In the box seat: Kerryn Manning, 39, harness racing driver-trainer
My family moved to Great Western [in Victoria] just after I was born, so I grew up around horses. It was love at first sight and I did pony club and then, when I was 12, learnt to drive in the cart. As I got older I got more confident and at 16 I got my trial licence. After you do 20-odd trials and pass each one satisfactorily – get round the track okay and don’t run anyone down – you can apply to get a licence to drive in proper races.
Dad [Peter] trained 20 or so horses and I basically begged to leave school after year 10 to go work for him as a stablehand. I started to drive most of our stable horses at the races from when I was 16-and-a-half. When I was 21 we had a trotter, Knight Pistol, who was invited to race overseas, which back then was rare. I managed to win a big race in Norway, which was an experience. At that stage not a hell of a lot of women were racing overseas.
It’s a lot more common now for women to be drivers or trainers. I don’t find we have the same struggle [that exists in gallops]. Michelle Payne – good on her to win the Melbourne Cup; she’s obviously put the hard yards in. Only once or twice in the time I’ve been in harness racing have I heard a rude comment, so I don’t feel there’s any sexism.
I have two sisters and a brother. My eldest sister, Donna, she drove in races and then married a harness racing fella and farrier. She trains a couple of horses now, more as a hobby. My brother, Ashley, was never interested in horses. He likes motorbikes and thinks we’re all mad. And Michelle, my other sister, worked with Dad for a little while, and now she trains about 15 horses.
At the moment I train about 15 horses, too, although there have been as many as 30 in the past. But it’s a very unforgiving job – it’s 24/7 – and as you get older you realise life is not all about horses.
I hate mornings. There are a lot of late finishes with night racing and often I don’t get to bed after trots until 2 o’clock. The day starts for me working horses about 8.30, so we’re a lot different to the gallops and there are no really early mornings. And I can eat what I like, too.
I got my trainer’s licence in about 2003. I mainly drive the horses I train but I still drive a lot for Dad and sometimes for Michelle. It gives more pleasure to drive a horse to win that you train, obviously. But any winner is a good winner to drive. My husband, Grant [Campbell], also trains and drives. But now he’s started a job with IRT flying horses around the world, so he’s away a fair bit.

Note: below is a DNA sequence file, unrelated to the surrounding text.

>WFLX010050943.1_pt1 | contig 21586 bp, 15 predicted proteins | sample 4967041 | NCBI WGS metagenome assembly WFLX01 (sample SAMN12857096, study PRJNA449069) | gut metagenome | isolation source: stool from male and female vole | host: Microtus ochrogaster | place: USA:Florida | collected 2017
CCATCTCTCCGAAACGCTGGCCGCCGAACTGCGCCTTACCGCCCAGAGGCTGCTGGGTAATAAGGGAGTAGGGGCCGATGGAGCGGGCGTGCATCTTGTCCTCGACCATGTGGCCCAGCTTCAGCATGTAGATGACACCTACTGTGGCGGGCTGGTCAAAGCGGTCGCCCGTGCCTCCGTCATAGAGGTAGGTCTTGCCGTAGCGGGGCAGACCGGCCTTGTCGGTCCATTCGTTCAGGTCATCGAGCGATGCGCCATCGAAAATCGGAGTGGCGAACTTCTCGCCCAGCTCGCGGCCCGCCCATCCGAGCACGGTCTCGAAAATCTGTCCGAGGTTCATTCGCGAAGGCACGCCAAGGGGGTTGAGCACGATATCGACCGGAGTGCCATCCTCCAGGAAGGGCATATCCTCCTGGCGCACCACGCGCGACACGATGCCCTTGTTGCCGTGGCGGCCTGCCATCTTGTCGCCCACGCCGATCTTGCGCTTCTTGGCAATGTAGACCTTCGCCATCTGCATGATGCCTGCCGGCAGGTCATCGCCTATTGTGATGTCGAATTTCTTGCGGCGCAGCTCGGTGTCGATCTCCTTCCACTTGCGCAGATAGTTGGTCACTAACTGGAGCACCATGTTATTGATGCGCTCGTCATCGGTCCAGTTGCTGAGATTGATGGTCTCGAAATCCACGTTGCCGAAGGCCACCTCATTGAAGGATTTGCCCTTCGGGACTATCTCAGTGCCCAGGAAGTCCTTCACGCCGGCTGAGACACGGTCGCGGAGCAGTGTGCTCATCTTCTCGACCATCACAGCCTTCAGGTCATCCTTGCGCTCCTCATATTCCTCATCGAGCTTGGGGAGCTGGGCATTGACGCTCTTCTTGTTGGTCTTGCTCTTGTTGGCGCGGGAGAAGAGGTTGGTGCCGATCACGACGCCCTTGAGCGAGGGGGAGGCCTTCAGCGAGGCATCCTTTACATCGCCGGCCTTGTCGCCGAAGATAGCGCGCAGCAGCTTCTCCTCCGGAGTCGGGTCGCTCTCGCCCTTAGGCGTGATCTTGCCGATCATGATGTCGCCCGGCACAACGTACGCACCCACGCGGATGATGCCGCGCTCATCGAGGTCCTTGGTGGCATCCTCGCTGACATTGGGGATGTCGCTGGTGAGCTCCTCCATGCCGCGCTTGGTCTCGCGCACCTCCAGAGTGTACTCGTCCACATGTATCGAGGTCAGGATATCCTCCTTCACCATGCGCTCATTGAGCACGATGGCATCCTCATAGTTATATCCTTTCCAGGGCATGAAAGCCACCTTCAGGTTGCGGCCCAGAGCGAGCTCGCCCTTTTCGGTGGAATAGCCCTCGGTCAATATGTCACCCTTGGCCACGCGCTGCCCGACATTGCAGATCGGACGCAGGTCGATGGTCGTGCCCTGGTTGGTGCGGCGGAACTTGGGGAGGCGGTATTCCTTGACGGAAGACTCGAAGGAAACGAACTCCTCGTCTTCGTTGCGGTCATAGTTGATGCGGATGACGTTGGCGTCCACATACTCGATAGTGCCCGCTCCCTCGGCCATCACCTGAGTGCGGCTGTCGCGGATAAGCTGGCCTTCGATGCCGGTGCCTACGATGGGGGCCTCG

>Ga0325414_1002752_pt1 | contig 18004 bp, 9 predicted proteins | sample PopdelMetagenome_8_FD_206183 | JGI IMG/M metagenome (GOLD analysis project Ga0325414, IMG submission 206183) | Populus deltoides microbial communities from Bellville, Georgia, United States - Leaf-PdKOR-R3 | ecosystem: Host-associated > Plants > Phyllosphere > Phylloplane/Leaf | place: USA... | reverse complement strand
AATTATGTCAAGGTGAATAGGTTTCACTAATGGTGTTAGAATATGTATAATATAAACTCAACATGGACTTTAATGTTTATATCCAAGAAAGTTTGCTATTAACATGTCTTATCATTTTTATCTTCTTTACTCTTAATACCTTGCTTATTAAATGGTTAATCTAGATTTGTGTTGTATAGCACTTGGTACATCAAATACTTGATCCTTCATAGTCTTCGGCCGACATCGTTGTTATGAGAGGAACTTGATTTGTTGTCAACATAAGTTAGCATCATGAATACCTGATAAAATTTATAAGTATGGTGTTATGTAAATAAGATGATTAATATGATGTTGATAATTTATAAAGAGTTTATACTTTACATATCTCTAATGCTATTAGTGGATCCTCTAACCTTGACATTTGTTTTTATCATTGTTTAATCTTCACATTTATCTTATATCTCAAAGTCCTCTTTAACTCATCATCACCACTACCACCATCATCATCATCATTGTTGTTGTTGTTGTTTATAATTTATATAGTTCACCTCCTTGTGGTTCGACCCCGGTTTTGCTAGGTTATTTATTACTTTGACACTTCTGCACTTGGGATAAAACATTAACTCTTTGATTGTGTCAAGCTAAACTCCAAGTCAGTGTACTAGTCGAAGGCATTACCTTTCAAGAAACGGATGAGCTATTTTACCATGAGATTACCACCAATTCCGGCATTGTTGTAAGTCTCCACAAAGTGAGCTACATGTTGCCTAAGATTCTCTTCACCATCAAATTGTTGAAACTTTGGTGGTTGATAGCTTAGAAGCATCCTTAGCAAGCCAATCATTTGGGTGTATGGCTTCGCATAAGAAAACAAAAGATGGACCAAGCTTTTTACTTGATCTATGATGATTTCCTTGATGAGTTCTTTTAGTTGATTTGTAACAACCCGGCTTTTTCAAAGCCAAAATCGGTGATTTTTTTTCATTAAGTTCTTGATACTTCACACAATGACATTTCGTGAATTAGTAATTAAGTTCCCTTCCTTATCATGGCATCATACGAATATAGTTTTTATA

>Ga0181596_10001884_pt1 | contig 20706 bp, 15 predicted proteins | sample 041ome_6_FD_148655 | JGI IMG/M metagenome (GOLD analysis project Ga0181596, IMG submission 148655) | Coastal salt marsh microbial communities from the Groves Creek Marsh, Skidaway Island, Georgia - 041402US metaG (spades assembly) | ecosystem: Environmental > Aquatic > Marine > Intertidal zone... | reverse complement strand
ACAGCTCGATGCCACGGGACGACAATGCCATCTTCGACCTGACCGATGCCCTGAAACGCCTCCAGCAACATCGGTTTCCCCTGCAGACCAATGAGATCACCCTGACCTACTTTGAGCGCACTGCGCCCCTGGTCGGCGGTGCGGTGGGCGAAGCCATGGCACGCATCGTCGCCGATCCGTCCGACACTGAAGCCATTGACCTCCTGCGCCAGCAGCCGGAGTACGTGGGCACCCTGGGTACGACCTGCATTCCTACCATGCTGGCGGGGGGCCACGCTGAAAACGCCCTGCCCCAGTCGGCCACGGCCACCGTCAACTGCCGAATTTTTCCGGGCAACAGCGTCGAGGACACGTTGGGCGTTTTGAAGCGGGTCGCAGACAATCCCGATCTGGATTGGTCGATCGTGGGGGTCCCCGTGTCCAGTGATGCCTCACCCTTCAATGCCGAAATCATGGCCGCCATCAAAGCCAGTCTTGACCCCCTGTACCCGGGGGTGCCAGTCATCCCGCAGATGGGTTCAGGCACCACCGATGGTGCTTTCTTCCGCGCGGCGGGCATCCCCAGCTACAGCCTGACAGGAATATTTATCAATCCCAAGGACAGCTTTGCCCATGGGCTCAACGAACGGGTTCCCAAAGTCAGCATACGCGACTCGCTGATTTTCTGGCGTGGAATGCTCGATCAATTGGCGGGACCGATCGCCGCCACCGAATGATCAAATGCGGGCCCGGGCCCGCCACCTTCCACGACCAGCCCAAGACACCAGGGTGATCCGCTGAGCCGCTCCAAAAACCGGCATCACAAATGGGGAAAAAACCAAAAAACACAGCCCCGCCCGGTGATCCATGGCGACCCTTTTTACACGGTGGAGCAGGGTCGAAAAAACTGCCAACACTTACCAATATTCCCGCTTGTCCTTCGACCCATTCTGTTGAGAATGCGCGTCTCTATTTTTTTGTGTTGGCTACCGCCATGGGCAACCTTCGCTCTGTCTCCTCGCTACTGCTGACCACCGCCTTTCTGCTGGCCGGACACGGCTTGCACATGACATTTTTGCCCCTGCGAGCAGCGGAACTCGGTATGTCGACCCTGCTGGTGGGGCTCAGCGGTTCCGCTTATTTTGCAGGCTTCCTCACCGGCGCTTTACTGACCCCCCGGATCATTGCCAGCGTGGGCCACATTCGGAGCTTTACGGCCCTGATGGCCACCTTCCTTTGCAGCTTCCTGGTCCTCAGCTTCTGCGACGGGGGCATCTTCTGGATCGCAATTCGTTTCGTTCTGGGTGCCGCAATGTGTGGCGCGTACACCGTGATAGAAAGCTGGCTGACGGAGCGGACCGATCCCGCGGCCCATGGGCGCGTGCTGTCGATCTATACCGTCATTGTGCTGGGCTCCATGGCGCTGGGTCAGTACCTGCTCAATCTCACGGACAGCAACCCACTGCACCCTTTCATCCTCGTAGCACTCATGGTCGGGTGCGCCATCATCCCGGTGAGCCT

In 2005 I got the world record for the number of wins by a woman harness racing driver – 2132 wins – which was previously held by a German driver. Now I’m at almost 3600 wins.
There’s a sign at each end of Great Western, “Home of myself, world-record holder.” It seems weird because I have to drive past it all the time, but nobody’s knocked it down, which is good. I’ve been very lucky in my career to drive a lot of good horses and achieve a lot of things. All those achievements sink in more as you get older.
I’ve had a few bad falls but nothing too serious. My worst one was a dislocated shoulder that put me out of action for three months. I’ve also done a few ribs, and I broke my nose about a year ago in Melton when the horse went down on the first turn and I landed on my face. At least nothing ran over me – that’s usually the worst part. The broken nose didn’t hurt as much as I thought it would, but there was a bit of blood. Fortunately, there are a lot less falls in the sport these days.
I won the [$750,000] New Zealand Trotting Cup last November, and was the first female to do that. It was about a week after the Melbourne Cup and, in the trotting world, it was a similar feat to Michelle’s. I was driving a horse I train, Arden Rooney, and we also won the 2015 Hunter Cup, the richest race in Australia, at Melton. It’s a thrill to train such a nice horse.
I shy away from publicity a little bit, but it’s amazing the amount of people in harness racing who were… not angry… but disappointed with the difference in the coverage Michelle got compared to what I did. It didn’t bother me ’cause I’m happy to win and go along quietly. But a lot of people thought it should have had a lot more said about it. Look, it made the national news, so I thought that was pretty good; that doesn’t happen too often.
Unfortunately, harness racing is a lot more about keeping the punter happy these days. Harold Park races moved to Menangle and Moonee Valley moved to Melton, so crowds are not great now. It’s sad to see. Occasionally there’s a good crowd at a meeting, which is exciting, but it doesn’t happen too often.
Some weeks are very rewarding and some weeks can be very unrewarding – just like any job. But I enjoy training my horses and if I can just keep winning now and then, I’m happy with that. More than likely I’ll still be out there when I’m 70.
This week’s highlights…
• AFL: Collingwood v Carlton
Saturday, 1.45pm (AEST), Melbourne Cricket Ground
• NRL: St George Illawarra Dragons v Canberra Raiders
Thursday, 7.50pm (AEST), Jubilee Oval, Sydney
• Super Rugby: Sunwolves v Western Force
Saturday, 3.15pm (AEST), Prince Chichibu Memorial Stadium, Tokyo
• Netball: Queensland Firebirds v Northern Mystics
Saturday, 5pm (AEST), Brisbane Convention & Exhibition Centre
• Motorsport: V8 Supercars – Perth SuperSprint
Saturday and Sunday afternoons, Barbagallo Raceway, Perth
• Basketball: Opals v Japan
Saturday, 8pm (AEST), Nagaoka Athletic Stadium, Japan
This article was first published in the print edition of The Saturday Paper on May 7, 2016 as "In the box seat". Subscribe here.